Academic journal article Review of Constitutional Studies

All I Really Needed to Know about Federalism, I Learned from Insurance Law

Academic journal article Review of Constitutional Studies

All I Really Needed to Know about Federalism, I Learned from Insurance Law

Article excerpt

I. Introduction

In 1988, Robert Fulghum published his bestselling book, All I Really Needed to Know... I Learned in Kindergarten. In this book, Fulghum contends that the cardinal rules for success in life can be gleaned from the fundamental lessons taught in a single, elementary institution: namely, kindergarten. Adopting, and adapting, Fulghum's approach (and his catchy title), the main objective of this paper is to demonstrate how the basic principles of Canadian constitutional law regarding federalism--that is, the fundamental legal doctrines pertaining to the division of legislative powers between the federal and provincial governments--can be gleaned solely from court decisions concerning the provision and regulation of insurance.

Readers may appropriately wonder about the relevance of this objective. One hundred and fifty years after Confederation, the central elements of Canadian law regarding division of powers analysis are well-established. One might therefore ask why it is important to look at these basic principles through the lens of insurance law. My answer to this question is threefold. First, the significant role that insurance law cases have played in developing fundamental constitutional law doctrine merits recognition. Insurance law cases depict the evolution of judicial thinking about the division of powers from Confederation to the present day. Moreover, insurance remains an important subject for federalism analysis today. For example, questions have been raised about the constitutionality of the recently passed federal Genetic Non-Discrimination Act, which, among other things, prohibits a party from withdrawing from or refusing to enter into a contract with an individual who refuses to undergo genetic testing or who refuses to release the results of genetic testing. (1) Although not aimed specifically at insurance companies, this prohibition applies to insurance companies. In particular, this legislation has the effect of preventing life and disability insurers from requiring their clients to undergo or to disclose genetic testing as a condition of providing insurance coverage. The federal government has therefore raised the possibility of referring this legislation to the Supreme Court of Canada to determine whether the impact of this federal legislation on the provincial authority over insurance is constitutional. (2)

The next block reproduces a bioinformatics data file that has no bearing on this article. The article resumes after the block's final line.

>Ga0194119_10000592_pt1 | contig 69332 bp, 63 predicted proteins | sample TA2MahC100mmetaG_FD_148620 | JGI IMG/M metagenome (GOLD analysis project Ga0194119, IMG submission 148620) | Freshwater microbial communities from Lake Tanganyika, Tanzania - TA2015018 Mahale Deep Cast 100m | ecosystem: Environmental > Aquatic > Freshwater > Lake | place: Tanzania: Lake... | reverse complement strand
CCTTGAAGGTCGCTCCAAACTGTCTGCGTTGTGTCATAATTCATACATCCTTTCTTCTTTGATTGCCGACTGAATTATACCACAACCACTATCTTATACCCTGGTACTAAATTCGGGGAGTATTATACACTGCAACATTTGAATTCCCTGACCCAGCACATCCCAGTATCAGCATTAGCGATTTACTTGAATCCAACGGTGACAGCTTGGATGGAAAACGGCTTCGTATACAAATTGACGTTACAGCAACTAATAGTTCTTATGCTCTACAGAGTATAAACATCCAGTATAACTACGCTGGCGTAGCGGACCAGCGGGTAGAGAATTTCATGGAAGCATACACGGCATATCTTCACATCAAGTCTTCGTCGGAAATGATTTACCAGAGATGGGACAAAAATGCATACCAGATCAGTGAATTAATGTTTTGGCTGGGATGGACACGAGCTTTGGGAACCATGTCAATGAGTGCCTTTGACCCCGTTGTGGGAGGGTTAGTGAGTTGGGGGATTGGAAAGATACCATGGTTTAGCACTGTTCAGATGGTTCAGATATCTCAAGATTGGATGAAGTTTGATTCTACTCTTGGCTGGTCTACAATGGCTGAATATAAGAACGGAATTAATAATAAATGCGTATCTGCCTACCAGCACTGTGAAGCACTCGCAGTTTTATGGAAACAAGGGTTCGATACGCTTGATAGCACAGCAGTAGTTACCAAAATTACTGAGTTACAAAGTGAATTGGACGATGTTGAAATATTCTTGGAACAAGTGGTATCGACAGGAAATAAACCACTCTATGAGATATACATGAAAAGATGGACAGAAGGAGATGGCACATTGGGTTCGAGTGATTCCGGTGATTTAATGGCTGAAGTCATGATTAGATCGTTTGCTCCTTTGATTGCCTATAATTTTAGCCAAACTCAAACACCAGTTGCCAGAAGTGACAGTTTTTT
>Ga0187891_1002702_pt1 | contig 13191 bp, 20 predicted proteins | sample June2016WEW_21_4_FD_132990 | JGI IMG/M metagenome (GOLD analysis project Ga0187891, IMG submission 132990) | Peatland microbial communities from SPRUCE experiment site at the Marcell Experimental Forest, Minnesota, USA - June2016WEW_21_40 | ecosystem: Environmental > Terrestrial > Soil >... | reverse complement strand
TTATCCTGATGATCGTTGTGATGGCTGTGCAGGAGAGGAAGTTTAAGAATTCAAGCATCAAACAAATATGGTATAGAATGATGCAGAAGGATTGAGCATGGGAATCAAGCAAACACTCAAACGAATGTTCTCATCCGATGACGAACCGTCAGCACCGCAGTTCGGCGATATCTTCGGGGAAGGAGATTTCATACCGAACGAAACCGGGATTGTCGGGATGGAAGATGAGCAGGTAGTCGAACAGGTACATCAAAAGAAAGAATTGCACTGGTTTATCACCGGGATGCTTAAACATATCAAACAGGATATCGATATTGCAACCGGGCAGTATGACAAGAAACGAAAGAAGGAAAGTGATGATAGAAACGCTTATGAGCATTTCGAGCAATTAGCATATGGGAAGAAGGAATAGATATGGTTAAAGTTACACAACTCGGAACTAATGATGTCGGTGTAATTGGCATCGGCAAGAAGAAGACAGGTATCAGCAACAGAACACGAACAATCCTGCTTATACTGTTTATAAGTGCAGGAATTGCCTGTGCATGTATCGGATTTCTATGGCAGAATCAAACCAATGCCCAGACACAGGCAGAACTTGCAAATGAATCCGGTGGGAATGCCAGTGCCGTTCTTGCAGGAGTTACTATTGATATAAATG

Second, because federalism concerns the legislative competence of provincial and federal governments, it is easy to lapse into thinking that Canadian constitutional law concerns only public law matters. Insurance law cases remind us otherwise. In legal terms, an insurance arrangement is a contract, and therefore is a matter of private law. Nevertheless, insurance is heavily regulated, and sometimes mandated, by governments. Therefore, court decisions about which order of government can provide for, regulate, or otherwise impact insurance contracts prompt us to acknowledge that the line between public law matters and private law matters is not always clear in Canadian constitutional law. (3) Finally, insurance is not expressly itemized as a subject of legislative authority under the Constitution Act, 1867. (4) Nevertheless, it was "one of the first industries to attract fundamental regulation." (5) Accordingly, constitutional law cases concerning legislative competence over insurance matters demonstrate how Canadian courts have developed constitutional law principles in the absence of express constitutional text.

Another question that may be raised in respect of my thesis is what is meant by the "basic principles" of federalism. Over the past 150 years, the courts have produced a plethora of case law regarding federalism analysis, and the principles derived from these cases can be described, categorized, and counted in a number of ways. For the purposes of the present discussion, I have reduced these principles to five key propositions, which I believe collectively provide a reasonably comprehensive overview of how disputes over legislative jurisdiction are resolved under Canadian law. …

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